Since 1984, the Vanguard Health Care Fund has returned: 17.28% annually compared to the 11.30% annual returns of the benchmark health-care index and 9.94% annual returns of the S&P 500 Index Fund. It is the best performing Vanguard Fund of all time, turning a $10,000 initial investment at the May 23, 1984 launch into $1,236,988 today before expenses. The expense ratio is 0.34%, meaning you would have to subtract $17,200 over the past twenty-seven years to adjust for Vanguard’s take which would leave you with $1,219,788 in reality (though some retirement accounts have negotiated lower bulk rates from Vanguard than the 0.34% used in this example).

The conventional wisdom of retirement planning among financial professionals is to eschew sector-specific funds like Vanguard Health Care. But I don’t understand how someone can have a blanket opinion on that since not all industries are equal. If you are scrolling through your menu of 401(k) offerings and see an aluminum or shipping-sector specific fund, then yeah–follow the conventional advice of the industry and avoid the heck out of those funds. Since 1900, aluminum stocks have only outpaced inflation by one percent annually and shipbuilders have only outpaced inflation by 0.7 percent annually from 1900 to 2013. The expenses measured against expected profits over the full course of the business cycle would almost never justify any of those stocks as the type of things to hold for the long run.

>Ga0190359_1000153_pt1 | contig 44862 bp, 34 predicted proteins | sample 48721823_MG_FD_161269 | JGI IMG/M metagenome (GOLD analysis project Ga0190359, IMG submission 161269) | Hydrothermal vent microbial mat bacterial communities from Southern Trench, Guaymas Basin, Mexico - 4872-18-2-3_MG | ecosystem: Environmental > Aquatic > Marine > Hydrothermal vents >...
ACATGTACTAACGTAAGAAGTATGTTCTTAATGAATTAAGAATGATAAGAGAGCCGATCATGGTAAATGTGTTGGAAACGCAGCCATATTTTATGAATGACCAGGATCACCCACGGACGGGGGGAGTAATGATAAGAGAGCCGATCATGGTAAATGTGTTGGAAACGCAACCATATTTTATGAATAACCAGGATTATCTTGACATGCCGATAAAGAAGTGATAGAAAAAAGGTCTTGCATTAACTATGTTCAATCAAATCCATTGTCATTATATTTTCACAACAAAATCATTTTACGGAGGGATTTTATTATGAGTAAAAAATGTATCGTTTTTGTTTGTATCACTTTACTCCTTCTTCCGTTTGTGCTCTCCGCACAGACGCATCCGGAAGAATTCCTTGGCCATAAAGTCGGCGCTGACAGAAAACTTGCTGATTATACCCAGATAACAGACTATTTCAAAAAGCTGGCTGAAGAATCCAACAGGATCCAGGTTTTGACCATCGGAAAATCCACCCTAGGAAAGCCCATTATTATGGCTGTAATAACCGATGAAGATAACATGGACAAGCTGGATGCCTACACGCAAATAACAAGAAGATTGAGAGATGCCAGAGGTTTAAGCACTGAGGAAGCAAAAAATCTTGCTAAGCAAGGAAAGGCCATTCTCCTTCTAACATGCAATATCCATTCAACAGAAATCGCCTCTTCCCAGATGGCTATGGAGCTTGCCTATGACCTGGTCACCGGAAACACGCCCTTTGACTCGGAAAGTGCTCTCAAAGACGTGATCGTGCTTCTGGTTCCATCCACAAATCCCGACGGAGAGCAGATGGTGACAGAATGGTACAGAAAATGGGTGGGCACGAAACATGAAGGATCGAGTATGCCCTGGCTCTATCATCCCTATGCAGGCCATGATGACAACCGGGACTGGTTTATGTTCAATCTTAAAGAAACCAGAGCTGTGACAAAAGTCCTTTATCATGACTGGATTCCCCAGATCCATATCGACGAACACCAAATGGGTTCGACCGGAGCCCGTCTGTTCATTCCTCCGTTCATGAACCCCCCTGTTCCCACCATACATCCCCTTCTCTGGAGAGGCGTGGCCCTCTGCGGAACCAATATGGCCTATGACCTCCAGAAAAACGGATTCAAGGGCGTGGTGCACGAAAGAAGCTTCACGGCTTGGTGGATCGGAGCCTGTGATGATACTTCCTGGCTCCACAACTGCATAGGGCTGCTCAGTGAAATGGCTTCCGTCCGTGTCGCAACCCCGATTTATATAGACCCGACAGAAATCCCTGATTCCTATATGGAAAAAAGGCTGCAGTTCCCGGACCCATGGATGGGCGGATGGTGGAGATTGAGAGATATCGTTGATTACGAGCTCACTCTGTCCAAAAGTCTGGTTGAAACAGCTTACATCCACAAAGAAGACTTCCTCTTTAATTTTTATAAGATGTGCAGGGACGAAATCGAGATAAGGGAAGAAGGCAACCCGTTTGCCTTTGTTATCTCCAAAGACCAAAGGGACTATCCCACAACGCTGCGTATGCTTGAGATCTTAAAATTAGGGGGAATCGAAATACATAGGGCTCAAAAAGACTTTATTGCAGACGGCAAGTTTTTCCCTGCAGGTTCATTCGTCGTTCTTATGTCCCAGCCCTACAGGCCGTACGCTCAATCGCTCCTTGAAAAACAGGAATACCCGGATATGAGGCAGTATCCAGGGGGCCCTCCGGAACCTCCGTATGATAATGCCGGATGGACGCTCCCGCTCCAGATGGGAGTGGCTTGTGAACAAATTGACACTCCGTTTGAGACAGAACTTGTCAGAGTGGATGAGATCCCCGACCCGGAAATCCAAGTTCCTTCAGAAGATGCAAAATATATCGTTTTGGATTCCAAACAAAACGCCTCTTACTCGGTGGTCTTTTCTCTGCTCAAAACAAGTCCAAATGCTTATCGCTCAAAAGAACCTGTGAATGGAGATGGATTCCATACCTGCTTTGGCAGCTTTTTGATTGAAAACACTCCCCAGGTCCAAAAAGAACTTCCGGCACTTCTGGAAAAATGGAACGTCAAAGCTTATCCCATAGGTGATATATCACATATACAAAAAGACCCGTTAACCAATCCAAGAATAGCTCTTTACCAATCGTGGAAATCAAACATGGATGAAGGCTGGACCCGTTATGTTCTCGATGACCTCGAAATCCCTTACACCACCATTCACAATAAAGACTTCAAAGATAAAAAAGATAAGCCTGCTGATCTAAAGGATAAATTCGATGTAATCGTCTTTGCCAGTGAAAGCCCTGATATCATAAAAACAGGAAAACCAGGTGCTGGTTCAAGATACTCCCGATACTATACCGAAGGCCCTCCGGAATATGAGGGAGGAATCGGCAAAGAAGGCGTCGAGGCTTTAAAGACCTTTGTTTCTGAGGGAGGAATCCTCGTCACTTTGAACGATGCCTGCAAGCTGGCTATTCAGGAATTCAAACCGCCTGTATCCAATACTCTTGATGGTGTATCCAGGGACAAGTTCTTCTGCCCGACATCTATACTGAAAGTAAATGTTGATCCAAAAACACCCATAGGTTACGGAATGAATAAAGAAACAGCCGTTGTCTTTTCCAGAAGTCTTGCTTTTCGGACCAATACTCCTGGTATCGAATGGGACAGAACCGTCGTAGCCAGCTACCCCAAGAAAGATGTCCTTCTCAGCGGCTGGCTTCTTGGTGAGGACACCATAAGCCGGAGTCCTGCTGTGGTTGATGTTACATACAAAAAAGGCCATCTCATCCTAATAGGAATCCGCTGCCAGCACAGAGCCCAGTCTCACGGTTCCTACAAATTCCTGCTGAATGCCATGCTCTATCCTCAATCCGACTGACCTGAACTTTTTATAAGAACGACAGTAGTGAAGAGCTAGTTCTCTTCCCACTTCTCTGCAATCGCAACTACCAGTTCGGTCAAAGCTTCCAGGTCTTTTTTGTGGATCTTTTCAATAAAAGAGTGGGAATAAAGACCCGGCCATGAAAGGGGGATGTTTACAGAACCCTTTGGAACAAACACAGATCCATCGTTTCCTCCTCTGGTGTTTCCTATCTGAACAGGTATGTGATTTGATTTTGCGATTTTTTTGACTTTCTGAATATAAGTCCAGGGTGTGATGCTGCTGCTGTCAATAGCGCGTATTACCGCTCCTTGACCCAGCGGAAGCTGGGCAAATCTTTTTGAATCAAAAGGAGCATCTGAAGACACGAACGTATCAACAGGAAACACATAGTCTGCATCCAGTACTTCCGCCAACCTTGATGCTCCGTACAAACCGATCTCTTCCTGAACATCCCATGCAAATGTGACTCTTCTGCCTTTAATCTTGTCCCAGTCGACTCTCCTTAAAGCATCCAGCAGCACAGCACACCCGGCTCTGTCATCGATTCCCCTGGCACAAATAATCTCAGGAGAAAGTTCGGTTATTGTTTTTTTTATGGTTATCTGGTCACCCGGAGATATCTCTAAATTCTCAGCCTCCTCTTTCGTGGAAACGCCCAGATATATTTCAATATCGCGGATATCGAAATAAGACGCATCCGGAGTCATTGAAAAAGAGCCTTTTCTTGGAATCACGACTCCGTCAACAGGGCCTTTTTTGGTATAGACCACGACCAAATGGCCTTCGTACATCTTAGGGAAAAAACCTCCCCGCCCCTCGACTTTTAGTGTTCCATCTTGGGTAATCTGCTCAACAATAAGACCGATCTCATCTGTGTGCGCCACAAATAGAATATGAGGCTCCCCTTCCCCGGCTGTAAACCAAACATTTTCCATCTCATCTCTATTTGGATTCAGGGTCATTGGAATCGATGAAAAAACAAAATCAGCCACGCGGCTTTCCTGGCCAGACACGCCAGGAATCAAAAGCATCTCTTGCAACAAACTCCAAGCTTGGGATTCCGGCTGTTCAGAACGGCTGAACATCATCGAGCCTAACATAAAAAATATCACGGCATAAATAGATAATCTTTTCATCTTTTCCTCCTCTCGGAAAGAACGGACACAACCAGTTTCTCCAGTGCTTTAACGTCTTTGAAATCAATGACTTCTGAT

On the other hand, a fund that specializes in alcohol, consumer stocks, healthcare, or energy might make a lot of sense because these sectors of the economy have a century of data on their side denoting outperformance. This knowledge is usually only talked about among wealthy families and a sampling of academics, but they have high profit margins over the full course of the business cycle and little risk of bankruptcy due to friendly competition that makes it areas of the economy where nearly everyone builds wealth over the long haul.